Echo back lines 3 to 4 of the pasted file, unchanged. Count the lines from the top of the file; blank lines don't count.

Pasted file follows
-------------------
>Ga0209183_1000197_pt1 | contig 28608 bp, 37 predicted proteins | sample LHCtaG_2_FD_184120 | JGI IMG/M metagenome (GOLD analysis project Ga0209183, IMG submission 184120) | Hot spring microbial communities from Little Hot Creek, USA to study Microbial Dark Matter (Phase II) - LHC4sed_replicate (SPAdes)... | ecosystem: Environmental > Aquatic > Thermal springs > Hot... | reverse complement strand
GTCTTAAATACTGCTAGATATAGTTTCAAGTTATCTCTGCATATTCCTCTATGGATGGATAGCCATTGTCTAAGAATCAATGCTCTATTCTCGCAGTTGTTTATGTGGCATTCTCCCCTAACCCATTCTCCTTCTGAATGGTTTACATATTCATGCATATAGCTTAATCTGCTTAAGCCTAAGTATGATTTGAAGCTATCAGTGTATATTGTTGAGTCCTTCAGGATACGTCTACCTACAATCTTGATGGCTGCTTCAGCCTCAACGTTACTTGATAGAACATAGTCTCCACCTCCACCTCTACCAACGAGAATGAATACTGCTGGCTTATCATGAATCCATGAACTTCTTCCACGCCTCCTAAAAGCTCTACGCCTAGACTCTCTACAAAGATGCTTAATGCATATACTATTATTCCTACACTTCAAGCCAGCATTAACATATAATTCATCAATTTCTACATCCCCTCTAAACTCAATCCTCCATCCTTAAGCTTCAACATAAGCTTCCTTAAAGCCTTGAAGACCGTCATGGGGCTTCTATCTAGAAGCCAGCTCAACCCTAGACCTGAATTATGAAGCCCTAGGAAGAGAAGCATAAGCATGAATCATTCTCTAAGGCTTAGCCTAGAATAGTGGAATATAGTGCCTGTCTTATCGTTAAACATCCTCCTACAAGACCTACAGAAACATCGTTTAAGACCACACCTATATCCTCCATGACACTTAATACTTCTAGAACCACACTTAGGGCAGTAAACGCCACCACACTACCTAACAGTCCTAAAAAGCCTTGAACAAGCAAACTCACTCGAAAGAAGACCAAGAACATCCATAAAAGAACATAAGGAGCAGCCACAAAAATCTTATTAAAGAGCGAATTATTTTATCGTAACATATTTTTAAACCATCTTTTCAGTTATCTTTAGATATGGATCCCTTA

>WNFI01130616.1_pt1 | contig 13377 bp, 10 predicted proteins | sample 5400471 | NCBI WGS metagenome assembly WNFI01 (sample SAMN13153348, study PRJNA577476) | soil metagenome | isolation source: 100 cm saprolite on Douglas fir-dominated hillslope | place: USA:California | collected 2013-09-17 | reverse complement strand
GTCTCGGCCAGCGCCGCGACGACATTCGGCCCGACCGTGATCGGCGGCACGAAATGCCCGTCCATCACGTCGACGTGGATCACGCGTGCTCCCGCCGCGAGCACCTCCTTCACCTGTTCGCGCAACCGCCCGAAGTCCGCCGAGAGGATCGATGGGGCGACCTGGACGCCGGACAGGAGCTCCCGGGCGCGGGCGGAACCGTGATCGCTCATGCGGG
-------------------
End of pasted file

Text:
>WNFI01130616.1_pt1 | contig 13377 bp, 10 predicted proteins | sample 5400471 | NCBI WGS metagenome assembly WNFI01 (sample SAMN13153348, study PRJNA577476) | soil metagenome | isolation source: 100 cm saprolite on Douglas fir-dominated hillslope | place: USA:California | collected 2013-09-17 | reverse complement strand
GTCTCGGCCAGCGCCGCGACGACATTCGGCCCGACCGTGATCGGCGGCACGAAATGCCCGTCCATCACGTCGACGTGGATCACGCGTGCTCCCGCCGCGAGCACCTCCTTCACCTGTTCGCGCAACCGCCCGAAGTCCGCCGAGAGGATCGATGGGGCGACCTGGACGCCGGACAGGAGCTCCCGGGCGCGGGCGGAACCGTGATCGCTCATGCGGG